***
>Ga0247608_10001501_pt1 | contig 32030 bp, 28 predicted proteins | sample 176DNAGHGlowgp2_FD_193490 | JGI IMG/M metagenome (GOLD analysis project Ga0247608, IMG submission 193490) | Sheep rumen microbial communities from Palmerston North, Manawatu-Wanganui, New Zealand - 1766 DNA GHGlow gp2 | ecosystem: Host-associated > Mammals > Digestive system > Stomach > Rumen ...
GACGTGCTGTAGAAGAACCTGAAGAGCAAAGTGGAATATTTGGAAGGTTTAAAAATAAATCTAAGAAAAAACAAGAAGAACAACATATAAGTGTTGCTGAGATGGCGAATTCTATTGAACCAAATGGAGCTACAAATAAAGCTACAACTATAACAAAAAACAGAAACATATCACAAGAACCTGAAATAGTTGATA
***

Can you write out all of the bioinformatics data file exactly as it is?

>Ga0247608_10001501_pt1 | contig 32030 bp, 28 predicted proteins | sample 176DNAGHGlowgp2_FD_193490 | JGI IMG/M metagenome (GOLD analysis project Ga0247608, IMG submission 193490) | Sheep rumen microbial communities from Palmerston North, Manawatu-Wanganui, New Zealand - 1766 DNA GHGlow gp2 | ecosystem: Host-associated > Mammals > Digestive system > Stomach > Rumen ...
GACGTGCTGTAGAAGAACCTGAAGAGCAAAGTGGAATATTTGGAAGGTTTAAAAATAAATCTAAGAAAAAACAAGAAGAACAACATATAAGTGTTGCTGAGATGGCGAATTCTATTGAACCAAATGGAGCTACAAATAAAGCTACAACTATAACAAAAAACAGAAACATATCACAAGAACCTGAAATAGTTGATA